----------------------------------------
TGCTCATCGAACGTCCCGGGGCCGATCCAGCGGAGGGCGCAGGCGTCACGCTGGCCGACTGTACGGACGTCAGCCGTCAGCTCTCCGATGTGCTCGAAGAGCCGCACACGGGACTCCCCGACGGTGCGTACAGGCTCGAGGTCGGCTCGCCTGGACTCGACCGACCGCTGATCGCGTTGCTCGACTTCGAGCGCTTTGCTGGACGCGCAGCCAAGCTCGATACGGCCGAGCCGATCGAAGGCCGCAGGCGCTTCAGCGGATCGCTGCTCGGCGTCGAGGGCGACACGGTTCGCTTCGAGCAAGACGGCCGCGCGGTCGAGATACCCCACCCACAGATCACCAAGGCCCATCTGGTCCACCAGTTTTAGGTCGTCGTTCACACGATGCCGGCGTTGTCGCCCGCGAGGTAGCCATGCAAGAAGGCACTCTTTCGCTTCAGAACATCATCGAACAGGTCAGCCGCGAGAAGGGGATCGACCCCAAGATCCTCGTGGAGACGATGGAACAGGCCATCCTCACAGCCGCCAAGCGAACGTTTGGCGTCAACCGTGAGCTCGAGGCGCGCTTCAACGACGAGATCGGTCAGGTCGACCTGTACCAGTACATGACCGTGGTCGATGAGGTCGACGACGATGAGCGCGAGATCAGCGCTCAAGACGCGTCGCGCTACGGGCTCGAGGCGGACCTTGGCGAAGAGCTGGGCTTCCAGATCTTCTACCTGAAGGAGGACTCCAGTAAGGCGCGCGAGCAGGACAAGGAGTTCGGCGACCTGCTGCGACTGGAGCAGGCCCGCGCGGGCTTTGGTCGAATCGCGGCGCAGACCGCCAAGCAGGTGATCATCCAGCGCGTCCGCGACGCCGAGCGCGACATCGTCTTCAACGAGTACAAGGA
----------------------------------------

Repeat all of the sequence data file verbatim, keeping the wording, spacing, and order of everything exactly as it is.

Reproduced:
TGCTCATCGAACGTCCCGGGGCCGATCCAGCGGAGGGCGCAGGCGTCACGCTGGCCGACTGTACGGACGTCAGCCGTCAGCTCTCCGATGTGCTCGAAGAGCCGCACACGGGACTCCCCGACGGTGCGTACAGGCTCGAGGTCGGCTCGCCTGGACTCGACCGACCGCTGATCGCGTTGCTCGACTTCGAGCGCTTTGCTGGACGCGCAGCCAAGCTCGATACGGCCGAGCCGATCGAAGGCCGCAGGCGCTTCAGCGGATCGCTGCTCGGCGTCGAGGGCGACACGGTTCGCTTCGAGCAAGACGGCCGCGCGGTCGAGATACCCCACCCACAGATCACCAAGGCCCATCTGGTCCACCAGTTTTAGGTCGTCGTTCACACGATGCCGGCGTTGTCGCCCGCGAGGTAGCCATGCAAGAAGGCACTCTTTCGCTTCAGAACATCATCGAACAGGTCAGCCGCGAGAAGGGGATCGACCCCAAGATCCTCGTGGAGACGATGGAACAGGCCATCCTCACAGCCGCCAAGCGAACGTTTGGCGTCAACCGTGAGCTCGAGGCGCGCTTCAACGACGAGATCGGTCAGGTCGACCTGTACCAGTACATGACCGTGGTCGATGAGGTCGACGACGATGAGCGCGAGATCAGCGCTCAAGACGCGTCGCGCTACGGGCTCGAGGCGGACCTTGGCGAAGAGCTGGGCTTCCAGATCTTCTACCTGAAGGAGGACTCCAGTAAGGCGCGCGAGCAGGACAAGGAGTTCGGCGACCTGCTGCGACTGGAGCAGGCCCGCGCGGGCTTTGGTCGAATCGCGGCGCAGACCGCCAAGCAGGTGATCATCCAGCGCGTCCGCGACGCCGAGCGCGACATCGTCTTCAACGAGTACAAGGA